Self-reliance and sustainability in the 21st century.
Week Eight. My goodness, we’re about half way through the internship. This week was a lot of wind down/clean up from Field Day, profound permaculture lessons and setting up all kinds of birds in all kinds of spots.
Monday, July 21st
As you can imagine, after having about 1,800 visitors to the farm on Saturday and being somewhat catatonic on Sunday, there was a lot to clean up on Monday. My morning chore for this week was to feed and water my broiler buddies, so after that was done, we all set to dismantling everything Field Day. Down came the cinder block BBQ pit, vendor tables, the 700+ bales of hay we set out as seating (Those went up actually, to the hay loft.), rental tents and other assorted items. After the barn was cleared up, we set up gates, waterers, bedding and feeders for the new piglets due in later in the week.
After lunch, I went with Gabe, another intern, to one of the Polyface managed properties to set up one of the Eggmobiles that had been shut down in the spring. Whoever shut it down prior had done a good job, as no major repairs were necessary and they even left some hay behind for us to put in the nest boxes. The only things we needed to bring back were bottoms for some of the nest boxes, where the old ones had rotted out, along with some feeders, but we didn’t need to do that until the end of the week when the new birds came.
We did stop working a bit early on Monday to be able to go to Charlottesville for a talk by Darren Doherty of Regrarians about their vision for regenerative agriculture. I had mentioned Darren and his wife Lisa Heenan in last week’s blog post, but in case you missed it, Darren and Lisa have a company, HeenanDoherty, providing consulting services for whole landscape plans for properties. They are also working on a documentary, Polyfaces, which is expected to debut this fall. In any case, their talk was packed and very inspirational. Their passion for pragmatic solutions towards issues of sustainability, capturing water runoff, keyline water systems and climates, both economic as well as locational, were extremely helpful. I highly recommend checking out their website to see what they’re all about. They are doing a lot to advance our cause and the more people who know about them and their documentary Polyfaces, the better.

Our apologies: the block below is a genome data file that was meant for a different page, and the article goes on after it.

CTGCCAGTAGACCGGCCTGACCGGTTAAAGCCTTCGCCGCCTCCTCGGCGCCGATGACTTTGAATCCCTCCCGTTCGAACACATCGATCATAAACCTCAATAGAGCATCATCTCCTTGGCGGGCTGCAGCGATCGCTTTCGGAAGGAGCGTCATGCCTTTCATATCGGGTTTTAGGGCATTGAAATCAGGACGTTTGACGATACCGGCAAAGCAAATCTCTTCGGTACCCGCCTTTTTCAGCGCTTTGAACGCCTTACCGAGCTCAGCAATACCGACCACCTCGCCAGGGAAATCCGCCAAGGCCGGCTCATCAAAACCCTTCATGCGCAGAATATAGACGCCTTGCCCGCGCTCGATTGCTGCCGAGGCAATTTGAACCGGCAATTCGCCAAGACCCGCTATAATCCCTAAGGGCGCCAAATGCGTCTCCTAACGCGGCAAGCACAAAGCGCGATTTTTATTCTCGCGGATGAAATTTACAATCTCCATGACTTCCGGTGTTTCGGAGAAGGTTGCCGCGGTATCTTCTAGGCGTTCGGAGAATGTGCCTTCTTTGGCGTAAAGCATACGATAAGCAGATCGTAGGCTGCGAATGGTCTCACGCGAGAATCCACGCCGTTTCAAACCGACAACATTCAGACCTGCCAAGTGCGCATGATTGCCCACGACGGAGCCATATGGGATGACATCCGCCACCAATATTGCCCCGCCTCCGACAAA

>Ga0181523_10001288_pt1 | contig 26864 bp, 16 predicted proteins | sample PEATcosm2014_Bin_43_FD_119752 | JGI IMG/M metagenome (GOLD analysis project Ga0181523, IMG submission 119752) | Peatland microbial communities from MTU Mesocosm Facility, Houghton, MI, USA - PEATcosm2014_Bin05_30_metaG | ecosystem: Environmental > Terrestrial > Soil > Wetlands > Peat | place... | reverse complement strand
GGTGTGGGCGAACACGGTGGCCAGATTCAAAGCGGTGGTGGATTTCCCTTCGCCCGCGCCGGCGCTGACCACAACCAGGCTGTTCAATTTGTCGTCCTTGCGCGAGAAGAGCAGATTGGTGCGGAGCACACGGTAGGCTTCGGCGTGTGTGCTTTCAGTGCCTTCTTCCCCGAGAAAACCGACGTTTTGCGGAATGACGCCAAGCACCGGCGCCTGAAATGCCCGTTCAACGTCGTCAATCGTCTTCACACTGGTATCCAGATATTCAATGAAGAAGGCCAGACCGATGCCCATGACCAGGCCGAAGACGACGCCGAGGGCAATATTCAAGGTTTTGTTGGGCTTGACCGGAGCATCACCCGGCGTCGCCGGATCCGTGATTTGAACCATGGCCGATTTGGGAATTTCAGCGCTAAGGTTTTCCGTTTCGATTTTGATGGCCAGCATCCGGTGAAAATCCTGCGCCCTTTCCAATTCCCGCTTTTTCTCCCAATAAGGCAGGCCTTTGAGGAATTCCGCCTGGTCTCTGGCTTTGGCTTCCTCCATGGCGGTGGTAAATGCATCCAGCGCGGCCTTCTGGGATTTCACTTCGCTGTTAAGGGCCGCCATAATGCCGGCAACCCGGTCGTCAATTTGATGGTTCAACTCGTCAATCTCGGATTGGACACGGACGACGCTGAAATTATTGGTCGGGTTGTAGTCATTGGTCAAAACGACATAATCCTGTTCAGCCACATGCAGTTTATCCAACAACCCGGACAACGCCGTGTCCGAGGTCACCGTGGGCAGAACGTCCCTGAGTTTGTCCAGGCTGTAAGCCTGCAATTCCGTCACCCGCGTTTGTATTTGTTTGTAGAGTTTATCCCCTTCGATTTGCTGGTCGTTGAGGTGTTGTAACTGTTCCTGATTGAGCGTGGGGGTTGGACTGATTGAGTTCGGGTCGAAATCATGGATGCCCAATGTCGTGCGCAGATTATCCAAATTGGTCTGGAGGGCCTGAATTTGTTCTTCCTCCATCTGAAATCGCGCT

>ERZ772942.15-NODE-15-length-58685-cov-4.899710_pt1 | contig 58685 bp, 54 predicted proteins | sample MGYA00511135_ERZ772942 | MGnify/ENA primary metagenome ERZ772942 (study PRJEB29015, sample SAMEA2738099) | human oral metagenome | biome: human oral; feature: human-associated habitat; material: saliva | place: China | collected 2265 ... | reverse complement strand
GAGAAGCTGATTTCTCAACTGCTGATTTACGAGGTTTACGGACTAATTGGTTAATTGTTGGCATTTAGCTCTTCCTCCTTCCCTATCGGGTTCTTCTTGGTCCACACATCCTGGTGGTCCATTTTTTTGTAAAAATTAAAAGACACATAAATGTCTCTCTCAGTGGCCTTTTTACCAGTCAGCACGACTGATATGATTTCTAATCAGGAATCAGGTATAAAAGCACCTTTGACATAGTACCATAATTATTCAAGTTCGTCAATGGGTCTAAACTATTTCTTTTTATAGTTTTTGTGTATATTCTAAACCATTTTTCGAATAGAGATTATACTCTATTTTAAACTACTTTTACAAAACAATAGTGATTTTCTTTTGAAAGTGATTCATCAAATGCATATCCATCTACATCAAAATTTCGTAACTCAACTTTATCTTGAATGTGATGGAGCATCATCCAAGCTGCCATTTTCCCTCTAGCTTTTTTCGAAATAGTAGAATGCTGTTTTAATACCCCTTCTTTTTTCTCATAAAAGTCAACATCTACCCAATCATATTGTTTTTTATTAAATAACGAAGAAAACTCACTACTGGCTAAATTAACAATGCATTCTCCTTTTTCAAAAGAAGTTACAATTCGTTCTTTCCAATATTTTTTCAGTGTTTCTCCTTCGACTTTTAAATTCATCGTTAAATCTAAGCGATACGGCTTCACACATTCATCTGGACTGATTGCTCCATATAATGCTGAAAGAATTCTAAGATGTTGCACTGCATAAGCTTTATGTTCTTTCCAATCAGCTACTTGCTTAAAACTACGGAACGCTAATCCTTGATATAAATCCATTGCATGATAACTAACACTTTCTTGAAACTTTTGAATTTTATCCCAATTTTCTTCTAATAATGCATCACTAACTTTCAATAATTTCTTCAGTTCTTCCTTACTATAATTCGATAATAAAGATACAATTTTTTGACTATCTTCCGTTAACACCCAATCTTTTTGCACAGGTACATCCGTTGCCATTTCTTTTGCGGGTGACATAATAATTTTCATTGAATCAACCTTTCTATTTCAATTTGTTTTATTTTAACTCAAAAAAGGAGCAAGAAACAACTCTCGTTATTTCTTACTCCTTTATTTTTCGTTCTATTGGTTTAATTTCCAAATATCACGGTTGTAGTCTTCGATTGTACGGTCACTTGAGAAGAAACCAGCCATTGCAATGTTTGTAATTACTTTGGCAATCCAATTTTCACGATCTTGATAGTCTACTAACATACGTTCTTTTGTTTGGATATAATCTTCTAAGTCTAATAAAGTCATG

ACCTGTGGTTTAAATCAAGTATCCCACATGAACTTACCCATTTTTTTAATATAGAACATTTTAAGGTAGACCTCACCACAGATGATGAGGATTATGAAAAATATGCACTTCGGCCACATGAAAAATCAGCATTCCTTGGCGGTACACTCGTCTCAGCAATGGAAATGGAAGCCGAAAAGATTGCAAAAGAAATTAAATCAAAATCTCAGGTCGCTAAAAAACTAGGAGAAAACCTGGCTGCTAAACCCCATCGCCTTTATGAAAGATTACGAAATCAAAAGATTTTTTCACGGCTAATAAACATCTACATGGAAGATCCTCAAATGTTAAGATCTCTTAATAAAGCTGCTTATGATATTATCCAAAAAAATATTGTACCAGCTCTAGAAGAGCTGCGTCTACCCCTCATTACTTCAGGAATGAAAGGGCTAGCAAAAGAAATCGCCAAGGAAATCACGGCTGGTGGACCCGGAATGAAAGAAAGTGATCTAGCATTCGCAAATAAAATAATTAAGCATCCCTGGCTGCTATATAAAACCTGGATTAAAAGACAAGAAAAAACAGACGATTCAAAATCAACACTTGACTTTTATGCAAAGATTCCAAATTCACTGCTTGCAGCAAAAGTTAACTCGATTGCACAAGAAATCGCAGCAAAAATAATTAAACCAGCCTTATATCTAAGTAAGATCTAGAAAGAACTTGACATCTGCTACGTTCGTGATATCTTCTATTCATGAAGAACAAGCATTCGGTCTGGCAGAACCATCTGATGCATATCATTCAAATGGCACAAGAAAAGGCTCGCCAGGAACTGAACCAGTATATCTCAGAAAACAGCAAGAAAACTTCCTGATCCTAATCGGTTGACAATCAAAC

Tuesday, July 22nd
Tuesday was the first time I’d ever helped with the Buying Club load up at Polyface. After feeding and watering the broilers, Brandon, another intern, and I went to the sales building where the morning project people had pulled out crates of meats according to the order sheet given by our inventory manager. Buying Club load up is really fun. Jackie, one of Polyface’s office super stars, sits at her computer generating invoices and calls out to us what needs to be put in the coolers. As an example, “One Boston Butt! Two ground beef! Five whole broilers and one Freedom Ranger!” Brandon and I, under the supervision of both Jackie and our inventory manager, disperse and assemble the order. When there is one item, the weight is usually listed on the label and we read this to Jackie so the item can be properly invoiced. A category with more than one item are weighed and the total given to Jackie. We then let Jackie know which cooler the order went in and she lets us know which drop off location it is meant for. We then organize accordingly and put the coolers in the freezer so they are ready for delivery. At times, it was hard to remember everything on the order, so it was good to work with another person. I had a good time doing load up though. We have been spending so much time raising the animals and doing preparation work for their processing and sale, so it’s good to be coming full circle. I love to sell things, so I’m excited to learn this part of Polyface’s business. There were a lot of orders for this week, so putting these together took the entire morning.